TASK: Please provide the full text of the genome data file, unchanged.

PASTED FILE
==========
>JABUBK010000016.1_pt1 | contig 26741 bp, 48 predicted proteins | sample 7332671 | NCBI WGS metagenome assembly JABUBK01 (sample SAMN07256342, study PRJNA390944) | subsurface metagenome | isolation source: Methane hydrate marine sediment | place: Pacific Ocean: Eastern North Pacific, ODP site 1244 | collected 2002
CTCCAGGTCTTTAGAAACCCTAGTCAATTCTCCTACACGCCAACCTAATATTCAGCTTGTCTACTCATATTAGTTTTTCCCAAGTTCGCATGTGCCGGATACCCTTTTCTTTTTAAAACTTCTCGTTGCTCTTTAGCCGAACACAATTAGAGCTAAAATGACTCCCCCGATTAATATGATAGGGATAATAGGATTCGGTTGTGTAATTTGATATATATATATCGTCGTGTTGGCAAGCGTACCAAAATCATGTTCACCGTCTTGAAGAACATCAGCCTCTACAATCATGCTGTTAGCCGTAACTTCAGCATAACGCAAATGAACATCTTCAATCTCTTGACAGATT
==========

>JABUBK010000016.1_pt1 | contig 26741 bp, 48 predicted proteins | sample 7332671 | NCBI WGS metagenome assembly JABUBK01 (sample SAMN07256342, study PRJNA390944) | subsurface metagenome | isolation source: Methane hydrate marine sediment | place: Pacific Ocean: Eastern North Pacific, ODP site 1244 | collected 2002
CTCCAGGTCTTTAGAAACCCTAGTCAATTCTCCTACACGCCAACCTAATATTCAGCTTGTCTACTCATATTAGTTTTTCCCAAGTTCGCATGTGCCGGATACCCTTTTCTTTTTAAAACTTCTCGTTGCTCTTTAGCCGAACACAATTAGAGCTAAAATGACTCCCCCGATTAATATGATAGGGATAATAGGATTCGGTTGTGTAATTTGATATATATATATCGTCGTGTTGGCAAGCGTACCAAAATCATGTTCACCGTCTTGAAGAACATCAGCCTCTACAATCATGCTGTTAGCCGTAACTTCAGCATAACGCAAATGAACATCTTCAATCTCTTGACAGATT